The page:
Counselling the Counsellor

Covid-19 Health Top Story

Mental health has taken a backseat for teachers dealing with the pressures of their work amidst the horrors of the second wave of Covid-19.

DELHI- The pandemic has taken a heavy toll on teachers’ mental health all across the country as the second wave of the pandemic has increased their work stress and burdened them with additional covid-related duties. 

Shivani Saini is a middle school teacher in Delhi where, for the past one year, she has been taking online classes. Her normal working day starts with the ping of the laptop opening and does not end till dusk. “This year has been very demotivating. The school is still cutting our salaries, which is unfair compared to the amount of work that we are expected to do.” She said that it is disheartening to hear the management say that they are not doing enough work when most times, they are given additional administrative work. The teachers are currently getting only 40 percent of their salaries.

Online classes do not give a respite to teachers as they are expected to work even more.
Credit-Shivani Saini

Saini also said that it has become increasingly difficult to balance home life and work life. Savita Singh who teaches at a design school in Mumbai said, “There is no sense of space for us. Many times, we are counselling the students but there is no one to counsel the faculty.” 

The Debilitating Fear

Teachers said that they are not only overworked but are in constant fear of contracting Covid, as many high school teachers had started going out since classes for IX and XI had started offline in February 2021. As the second wave began to ravage the county with rising cases, many private school teachers said that they were going to school till the lockdown was announced in May.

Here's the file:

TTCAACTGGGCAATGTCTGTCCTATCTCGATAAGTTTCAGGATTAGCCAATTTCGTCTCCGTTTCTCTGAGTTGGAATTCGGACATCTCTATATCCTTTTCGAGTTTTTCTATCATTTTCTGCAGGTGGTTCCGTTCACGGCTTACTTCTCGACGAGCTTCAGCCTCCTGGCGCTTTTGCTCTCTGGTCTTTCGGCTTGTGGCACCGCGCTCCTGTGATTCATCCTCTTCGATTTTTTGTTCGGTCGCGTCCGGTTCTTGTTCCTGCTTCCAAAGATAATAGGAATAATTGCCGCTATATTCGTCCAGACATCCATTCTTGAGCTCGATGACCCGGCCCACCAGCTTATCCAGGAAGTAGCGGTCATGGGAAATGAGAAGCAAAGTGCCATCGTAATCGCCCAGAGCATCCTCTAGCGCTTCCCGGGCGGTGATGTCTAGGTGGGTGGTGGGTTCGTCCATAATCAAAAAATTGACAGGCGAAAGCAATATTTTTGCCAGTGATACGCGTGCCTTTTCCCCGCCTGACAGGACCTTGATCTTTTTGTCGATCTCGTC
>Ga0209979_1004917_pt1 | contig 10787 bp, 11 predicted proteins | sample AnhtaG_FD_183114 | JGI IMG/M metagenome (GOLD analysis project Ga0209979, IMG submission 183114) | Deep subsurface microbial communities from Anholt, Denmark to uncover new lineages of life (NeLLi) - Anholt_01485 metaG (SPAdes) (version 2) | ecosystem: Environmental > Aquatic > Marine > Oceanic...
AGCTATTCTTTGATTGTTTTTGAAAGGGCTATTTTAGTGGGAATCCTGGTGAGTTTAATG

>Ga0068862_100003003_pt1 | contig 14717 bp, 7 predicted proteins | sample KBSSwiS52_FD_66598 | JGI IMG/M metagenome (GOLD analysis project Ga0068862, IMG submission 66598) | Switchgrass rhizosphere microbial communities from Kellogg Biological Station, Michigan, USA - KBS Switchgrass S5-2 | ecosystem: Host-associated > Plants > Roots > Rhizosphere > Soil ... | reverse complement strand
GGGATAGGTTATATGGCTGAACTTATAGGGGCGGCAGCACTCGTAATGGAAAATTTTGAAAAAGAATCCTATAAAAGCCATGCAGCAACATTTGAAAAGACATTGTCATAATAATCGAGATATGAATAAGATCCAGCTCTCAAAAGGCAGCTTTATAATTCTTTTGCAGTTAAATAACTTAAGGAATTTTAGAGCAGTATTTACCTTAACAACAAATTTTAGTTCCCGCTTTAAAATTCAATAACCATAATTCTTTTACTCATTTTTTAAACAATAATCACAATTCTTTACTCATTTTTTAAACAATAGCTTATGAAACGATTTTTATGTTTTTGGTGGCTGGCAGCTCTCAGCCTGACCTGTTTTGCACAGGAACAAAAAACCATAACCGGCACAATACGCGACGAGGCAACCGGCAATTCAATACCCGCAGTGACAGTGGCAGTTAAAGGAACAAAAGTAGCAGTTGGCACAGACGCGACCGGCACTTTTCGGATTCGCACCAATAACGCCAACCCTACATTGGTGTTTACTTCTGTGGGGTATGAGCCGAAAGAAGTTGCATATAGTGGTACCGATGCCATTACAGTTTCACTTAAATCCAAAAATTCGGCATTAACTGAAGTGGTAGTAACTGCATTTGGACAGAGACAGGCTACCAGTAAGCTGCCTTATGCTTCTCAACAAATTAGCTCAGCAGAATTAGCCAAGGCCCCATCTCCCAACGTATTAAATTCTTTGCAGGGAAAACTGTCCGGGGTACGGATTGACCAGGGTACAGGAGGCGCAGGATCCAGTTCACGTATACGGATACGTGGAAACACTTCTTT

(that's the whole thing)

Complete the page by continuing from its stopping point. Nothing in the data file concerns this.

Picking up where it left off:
Saraswati Sahoo, a teacher at MGM School in Rourkela, Odisha said that they were still being called to the school till the lockdown was announced. “The cases had started to rise in April. Many of the teachers got infected with the virus in my school. Even the non-teaching staff (clerks) started to get infected very quickly.” She said that they were taking all the precautions but there was always this fear in the back of our mind which was damaging to their mental health. Sahoo was isolating herself as she had recently developed a cold. In Odisha, the lockdown was announced on May 5, when the reported cases had reached around 8000 per day.

Many government teachers have been dealing with not only extra administrative work but other Covid-related duties. Satya Mohanty, a government school teacher in Rourkela said that they have been expected to teach as well as do other duties. “We have many border districts here like Malkangiri, which is at the Andhra border and Nuapada, which is at the Chattisgarh border. The teachers have been assigned duty to register the labourers entering through the borders.” He added that in other districts, teachers are getting assigned duties at the railway station or the crematoriums to register how many are being cremated. “All of this is obviously very stressful and puts the teachers at high risk,” Mohanty observed.

On May 1, over 700 government school staff died of Covid who were assigned panchayat poll duty in Uttar Pradesh. The panchayat polls were held in four phases between April 15 and 29; for around 850,000 local body seats. 

The Covid-related duties assigned to the government school teachers are mentally challenging with many getting infected and even succumbing to death.

Trupti Mohapatra, one of the supervisors of Anganwadi workers/teachers in the Sundargarh district, Rourkela, Odisha said that Anganwadi teachers have to conduct door-to-door surveys. “During the first wave, the teachers were given Rs 1000 along with sanitizers, gloves and masks. They have not been given anything in the second wave, but they are still working,” she added. Sundargarh district recorded nearly 2000 cases on May 7, the highest number of cases in the entire state with a 52.44 percent positivity rate. “Many Anganwadi teachers are dying. Even supervisors are dying. As government employees, we do not have a choice but do the duty that has been assigned to us. But because of us, our families are also not safe.” Mohapatra and her family have now tested positive for Covid. 

Swati Patra, Professor of Psychology at the Indira Gandhi National Open University (IGNOU) said, “The expectation from the teachers is that they have to deliver. It was the same pre-Covid and remains as such even now in many schools. This is one of the stressors since it is the teacher’s responsibility to see that the students perform well.” She added that the two-way interaction which used to be there has not been possible which also affects the mental state of the teachers. “The aspect of self-care is very important. We have to address the well-being of the frontline workers. The system has to look at this particular aspect. Schools should arrange counsellors or even workshops to address the mental well-being of the teachers,” said Patra.